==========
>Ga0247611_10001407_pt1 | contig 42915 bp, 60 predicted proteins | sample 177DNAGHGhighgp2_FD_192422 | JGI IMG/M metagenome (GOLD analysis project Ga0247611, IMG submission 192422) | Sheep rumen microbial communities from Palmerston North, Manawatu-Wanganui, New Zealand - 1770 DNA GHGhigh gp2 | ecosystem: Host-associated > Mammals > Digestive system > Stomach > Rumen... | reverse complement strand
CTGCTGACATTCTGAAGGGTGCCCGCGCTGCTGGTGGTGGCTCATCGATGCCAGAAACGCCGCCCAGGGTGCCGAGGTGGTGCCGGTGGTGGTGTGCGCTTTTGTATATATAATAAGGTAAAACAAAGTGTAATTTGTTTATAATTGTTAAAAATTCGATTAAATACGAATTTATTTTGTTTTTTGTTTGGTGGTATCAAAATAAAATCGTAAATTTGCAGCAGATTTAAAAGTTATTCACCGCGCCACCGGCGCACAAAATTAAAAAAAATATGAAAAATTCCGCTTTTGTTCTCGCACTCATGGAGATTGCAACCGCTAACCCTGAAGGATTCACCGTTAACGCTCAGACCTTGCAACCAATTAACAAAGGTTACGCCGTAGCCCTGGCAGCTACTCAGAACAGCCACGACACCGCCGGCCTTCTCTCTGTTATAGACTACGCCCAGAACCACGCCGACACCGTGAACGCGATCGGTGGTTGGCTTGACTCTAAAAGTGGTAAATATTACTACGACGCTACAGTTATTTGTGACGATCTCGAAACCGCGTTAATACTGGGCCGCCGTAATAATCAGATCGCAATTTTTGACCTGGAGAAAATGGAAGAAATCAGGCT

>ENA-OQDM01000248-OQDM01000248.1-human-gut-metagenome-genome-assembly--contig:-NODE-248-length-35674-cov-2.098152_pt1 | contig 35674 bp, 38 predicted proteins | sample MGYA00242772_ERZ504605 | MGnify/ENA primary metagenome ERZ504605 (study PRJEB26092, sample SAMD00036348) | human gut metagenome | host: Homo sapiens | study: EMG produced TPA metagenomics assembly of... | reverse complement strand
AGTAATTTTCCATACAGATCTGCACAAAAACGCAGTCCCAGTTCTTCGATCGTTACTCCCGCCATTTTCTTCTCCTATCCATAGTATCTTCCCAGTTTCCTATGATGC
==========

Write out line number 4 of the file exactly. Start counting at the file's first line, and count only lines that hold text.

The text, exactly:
AGTAATTTTCCATACAGATCTGCACAAAAACGCAGTCCCAGTTCTTCGATCGTTACTCCCGCCATTTTCTTCTCCTATCCATAGTATCTTCCCAGTTTCCTATGATGC